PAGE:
Any research into a one-to-one computing paradigm will reveal some early innovators who helped pave the way, including Alan Kay and Seymour Papert. Kay was the technical genius working at Xerox PARC who envisioned a small, single-screen dominated mobile computer he called the “Dynabook” that might someday be used by students for learning. As the co-creator of the Logo programming language, Papert envisioned computers as radical change agents in facilitating the development of thinking skills and an important contribution to helping humans to “construct knowledge.” His own learning theory constructionism was based upon the constructivist theories of Jean Piaget. Papert’s ideas about learning continue to be explored in innovative ways today through fabrication labs and makerspaces in schools. As reflective learners, district leaders agree that they learn more deeply about concepts by making and building. These ideas have more recently been expanded by thinkers such as John Seely Brown to include play as a more accurate model for how individuals learn.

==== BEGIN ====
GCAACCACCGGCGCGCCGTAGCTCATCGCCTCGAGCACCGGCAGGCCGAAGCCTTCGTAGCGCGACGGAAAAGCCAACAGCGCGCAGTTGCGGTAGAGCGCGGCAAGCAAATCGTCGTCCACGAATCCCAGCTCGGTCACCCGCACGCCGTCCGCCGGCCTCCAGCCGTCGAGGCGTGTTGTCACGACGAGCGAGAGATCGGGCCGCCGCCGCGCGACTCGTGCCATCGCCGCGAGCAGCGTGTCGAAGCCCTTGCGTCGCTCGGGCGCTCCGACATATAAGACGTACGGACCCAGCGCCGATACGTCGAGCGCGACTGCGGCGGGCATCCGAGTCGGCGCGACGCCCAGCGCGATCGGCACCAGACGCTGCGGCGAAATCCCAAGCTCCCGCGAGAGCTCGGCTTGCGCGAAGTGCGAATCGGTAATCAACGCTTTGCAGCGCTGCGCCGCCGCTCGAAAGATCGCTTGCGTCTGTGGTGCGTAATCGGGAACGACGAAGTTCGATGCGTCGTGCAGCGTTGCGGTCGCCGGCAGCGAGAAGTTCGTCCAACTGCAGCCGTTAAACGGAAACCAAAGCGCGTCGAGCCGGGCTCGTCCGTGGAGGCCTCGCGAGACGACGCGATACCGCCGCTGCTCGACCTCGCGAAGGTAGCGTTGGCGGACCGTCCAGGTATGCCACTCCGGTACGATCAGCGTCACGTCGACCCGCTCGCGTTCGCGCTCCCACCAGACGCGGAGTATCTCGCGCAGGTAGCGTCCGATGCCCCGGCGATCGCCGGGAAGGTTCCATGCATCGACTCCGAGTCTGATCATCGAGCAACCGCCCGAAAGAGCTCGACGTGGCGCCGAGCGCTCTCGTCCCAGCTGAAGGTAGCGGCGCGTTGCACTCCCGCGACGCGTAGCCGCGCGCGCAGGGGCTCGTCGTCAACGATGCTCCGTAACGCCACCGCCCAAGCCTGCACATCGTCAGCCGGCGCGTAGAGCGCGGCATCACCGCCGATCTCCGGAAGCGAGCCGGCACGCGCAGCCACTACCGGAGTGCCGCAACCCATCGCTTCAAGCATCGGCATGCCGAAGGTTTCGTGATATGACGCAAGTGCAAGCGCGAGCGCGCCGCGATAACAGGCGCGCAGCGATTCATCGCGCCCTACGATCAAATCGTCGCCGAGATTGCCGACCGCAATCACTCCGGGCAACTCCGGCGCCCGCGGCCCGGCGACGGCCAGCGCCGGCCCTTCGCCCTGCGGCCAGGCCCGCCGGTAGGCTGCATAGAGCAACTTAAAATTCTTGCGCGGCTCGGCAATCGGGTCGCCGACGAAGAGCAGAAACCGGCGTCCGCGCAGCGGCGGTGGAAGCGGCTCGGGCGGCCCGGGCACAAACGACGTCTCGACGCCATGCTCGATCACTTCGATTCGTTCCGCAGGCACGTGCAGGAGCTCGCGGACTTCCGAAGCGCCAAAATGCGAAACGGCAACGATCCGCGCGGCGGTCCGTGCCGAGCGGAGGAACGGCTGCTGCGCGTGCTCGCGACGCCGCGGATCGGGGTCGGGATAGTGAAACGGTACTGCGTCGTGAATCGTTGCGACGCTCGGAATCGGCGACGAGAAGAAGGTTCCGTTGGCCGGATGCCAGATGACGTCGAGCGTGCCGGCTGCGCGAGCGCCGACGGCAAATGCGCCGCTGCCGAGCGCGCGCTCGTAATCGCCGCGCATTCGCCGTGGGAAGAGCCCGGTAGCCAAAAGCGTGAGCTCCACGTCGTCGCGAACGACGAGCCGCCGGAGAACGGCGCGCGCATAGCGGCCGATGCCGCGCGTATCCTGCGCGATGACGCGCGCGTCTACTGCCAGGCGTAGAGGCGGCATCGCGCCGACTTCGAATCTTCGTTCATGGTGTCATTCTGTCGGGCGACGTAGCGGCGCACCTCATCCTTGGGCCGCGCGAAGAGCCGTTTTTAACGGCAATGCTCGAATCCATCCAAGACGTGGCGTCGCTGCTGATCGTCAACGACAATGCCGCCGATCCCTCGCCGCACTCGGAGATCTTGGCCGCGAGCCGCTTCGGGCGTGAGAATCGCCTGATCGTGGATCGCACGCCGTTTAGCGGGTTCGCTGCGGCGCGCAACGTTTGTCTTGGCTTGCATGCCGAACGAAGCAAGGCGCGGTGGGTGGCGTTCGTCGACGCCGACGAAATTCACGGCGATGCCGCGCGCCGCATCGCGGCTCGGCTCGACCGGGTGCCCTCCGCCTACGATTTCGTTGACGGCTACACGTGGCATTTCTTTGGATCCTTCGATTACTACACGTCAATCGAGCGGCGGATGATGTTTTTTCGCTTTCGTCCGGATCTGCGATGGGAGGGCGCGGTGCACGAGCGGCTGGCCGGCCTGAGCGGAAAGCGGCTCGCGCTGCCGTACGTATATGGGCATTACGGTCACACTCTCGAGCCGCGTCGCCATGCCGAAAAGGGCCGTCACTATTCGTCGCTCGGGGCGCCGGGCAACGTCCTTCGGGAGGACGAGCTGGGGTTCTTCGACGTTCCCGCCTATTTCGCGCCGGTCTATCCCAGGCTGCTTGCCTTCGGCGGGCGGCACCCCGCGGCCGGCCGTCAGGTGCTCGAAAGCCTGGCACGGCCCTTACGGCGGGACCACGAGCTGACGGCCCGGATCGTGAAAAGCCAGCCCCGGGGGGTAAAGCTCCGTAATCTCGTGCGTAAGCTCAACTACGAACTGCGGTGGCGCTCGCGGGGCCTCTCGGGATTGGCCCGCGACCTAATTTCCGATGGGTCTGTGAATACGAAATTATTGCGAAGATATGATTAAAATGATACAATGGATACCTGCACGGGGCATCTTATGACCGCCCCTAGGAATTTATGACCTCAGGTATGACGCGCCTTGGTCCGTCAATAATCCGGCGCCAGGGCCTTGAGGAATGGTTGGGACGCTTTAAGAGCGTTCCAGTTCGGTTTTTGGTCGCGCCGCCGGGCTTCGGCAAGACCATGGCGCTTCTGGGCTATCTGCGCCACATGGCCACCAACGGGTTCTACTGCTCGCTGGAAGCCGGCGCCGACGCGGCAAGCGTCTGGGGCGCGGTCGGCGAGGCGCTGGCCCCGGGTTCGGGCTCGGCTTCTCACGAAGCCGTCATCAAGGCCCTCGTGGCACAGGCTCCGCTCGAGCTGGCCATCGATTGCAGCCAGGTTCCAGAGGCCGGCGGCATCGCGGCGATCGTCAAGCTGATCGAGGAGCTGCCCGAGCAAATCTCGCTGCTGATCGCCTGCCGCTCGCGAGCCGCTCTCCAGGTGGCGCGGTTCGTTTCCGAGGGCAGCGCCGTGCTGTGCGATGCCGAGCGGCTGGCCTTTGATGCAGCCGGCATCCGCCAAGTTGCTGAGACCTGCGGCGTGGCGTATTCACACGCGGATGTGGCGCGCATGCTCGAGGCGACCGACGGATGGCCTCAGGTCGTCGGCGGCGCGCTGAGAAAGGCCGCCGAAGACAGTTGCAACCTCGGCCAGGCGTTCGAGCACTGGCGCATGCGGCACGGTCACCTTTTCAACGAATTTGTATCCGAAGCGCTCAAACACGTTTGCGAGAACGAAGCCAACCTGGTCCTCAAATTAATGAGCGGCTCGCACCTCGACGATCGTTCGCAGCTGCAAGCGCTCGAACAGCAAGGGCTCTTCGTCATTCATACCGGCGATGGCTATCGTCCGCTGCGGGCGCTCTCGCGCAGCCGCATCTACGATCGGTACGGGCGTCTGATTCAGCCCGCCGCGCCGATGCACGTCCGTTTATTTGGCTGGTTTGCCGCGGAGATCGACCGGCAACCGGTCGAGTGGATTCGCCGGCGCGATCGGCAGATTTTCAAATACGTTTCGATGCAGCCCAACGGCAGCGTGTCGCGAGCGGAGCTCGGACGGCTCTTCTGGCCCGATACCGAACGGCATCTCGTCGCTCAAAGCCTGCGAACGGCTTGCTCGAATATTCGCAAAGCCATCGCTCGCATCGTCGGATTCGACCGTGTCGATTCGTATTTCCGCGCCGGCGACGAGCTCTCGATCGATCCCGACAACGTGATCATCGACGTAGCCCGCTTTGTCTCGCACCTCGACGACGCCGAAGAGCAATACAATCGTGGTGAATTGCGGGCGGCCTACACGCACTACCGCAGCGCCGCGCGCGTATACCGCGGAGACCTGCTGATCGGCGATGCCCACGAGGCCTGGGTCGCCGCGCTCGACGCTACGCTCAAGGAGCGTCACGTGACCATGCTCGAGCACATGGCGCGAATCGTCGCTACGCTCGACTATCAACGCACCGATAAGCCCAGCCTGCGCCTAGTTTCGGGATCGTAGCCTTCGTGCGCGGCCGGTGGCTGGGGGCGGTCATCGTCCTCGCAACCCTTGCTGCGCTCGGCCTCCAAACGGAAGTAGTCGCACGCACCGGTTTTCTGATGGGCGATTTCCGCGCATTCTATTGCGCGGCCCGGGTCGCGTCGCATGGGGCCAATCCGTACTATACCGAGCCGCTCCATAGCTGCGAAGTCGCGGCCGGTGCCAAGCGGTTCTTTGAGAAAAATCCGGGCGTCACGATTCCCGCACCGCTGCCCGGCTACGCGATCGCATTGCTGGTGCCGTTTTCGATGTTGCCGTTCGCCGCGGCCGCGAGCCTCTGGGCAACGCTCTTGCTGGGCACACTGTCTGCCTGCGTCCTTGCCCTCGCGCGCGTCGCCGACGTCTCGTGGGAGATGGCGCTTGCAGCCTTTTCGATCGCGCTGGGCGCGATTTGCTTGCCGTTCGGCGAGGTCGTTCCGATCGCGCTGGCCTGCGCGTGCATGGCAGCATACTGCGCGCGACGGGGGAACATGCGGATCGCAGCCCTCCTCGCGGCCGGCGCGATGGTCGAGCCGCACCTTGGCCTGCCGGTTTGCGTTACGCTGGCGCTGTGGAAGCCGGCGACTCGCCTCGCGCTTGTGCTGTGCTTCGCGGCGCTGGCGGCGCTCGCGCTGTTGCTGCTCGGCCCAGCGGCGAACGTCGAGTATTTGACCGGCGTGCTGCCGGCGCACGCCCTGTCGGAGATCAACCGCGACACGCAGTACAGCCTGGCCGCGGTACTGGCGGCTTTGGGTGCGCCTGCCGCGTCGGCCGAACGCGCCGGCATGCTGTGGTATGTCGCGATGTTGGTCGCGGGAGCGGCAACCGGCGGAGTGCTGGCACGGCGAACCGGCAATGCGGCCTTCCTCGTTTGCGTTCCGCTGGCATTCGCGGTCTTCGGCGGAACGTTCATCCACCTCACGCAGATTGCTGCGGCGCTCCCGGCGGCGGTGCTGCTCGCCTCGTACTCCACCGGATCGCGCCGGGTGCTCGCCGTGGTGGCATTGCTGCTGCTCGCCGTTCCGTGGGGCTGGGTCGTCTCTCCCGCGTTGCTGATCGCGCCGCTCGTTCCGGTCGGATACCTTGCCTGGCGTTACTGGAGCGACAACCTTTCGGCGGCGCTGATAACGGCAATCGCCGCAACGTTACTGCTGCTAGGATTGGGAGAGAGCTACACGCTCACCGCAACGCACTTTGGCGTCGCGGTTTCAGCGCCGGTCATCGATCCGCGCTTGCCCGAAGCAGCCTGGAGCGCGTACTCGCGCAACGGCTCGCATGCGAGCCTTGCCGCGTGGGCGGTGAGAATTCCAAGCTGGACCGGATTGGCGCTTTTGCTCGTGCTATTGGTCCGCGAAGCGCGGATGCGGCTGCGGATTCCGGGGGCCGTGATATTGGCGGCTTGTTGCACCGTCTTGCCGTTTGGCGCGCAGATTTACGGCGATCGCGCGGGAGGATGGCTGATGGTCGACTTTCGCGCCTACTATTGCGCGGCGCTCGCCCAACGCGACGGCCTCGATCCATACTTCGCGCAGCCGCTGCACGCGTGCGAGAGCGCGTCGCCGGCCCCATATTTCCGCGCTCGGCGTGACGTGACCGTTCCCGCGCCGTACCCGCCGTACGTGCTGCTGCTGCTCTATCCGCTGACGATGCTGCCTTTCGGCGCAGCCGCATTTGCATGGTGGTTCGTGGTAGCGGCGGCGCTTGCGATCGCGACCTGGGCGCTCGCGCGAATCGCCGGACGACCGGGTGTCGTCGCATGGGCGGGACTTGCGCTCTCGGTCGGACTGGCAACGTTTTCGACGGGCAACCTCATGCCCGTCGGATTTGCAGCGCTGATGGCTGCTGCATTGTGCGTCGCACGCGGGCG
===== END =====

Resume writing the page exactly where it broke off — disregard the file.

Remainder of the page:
For Goochland County’s teachers, it was communicated multiple times the rationale or “why” for the one-to-one program, deeper learning. As articulated by the Hewlett Foundation, they wanted students to have an authentic engagement with their learning that could take root through inquiry, be organized through project- or problem-based approaches, and be personalized in such a way to go beyond the Virginia Standards of Learning. Articulated locally as “projects, personalization, and play,” teachers were asked to reconsider their role as teachers to include risk taking. The biggest risk was stepping back and becoming a facilitator of student learning, all the while integrating new tools to empower learners as problem-solvers and risk takers themselves.
While each of their one-to-one teachers is at a different place with skills and comfort with the deeper learning approach, the vision behind the program drives each teacher’s individual growth towards providing a deeper learning experience for students. Future opportunities for teacher training and growth will develop around making and playing as a regular part of learning.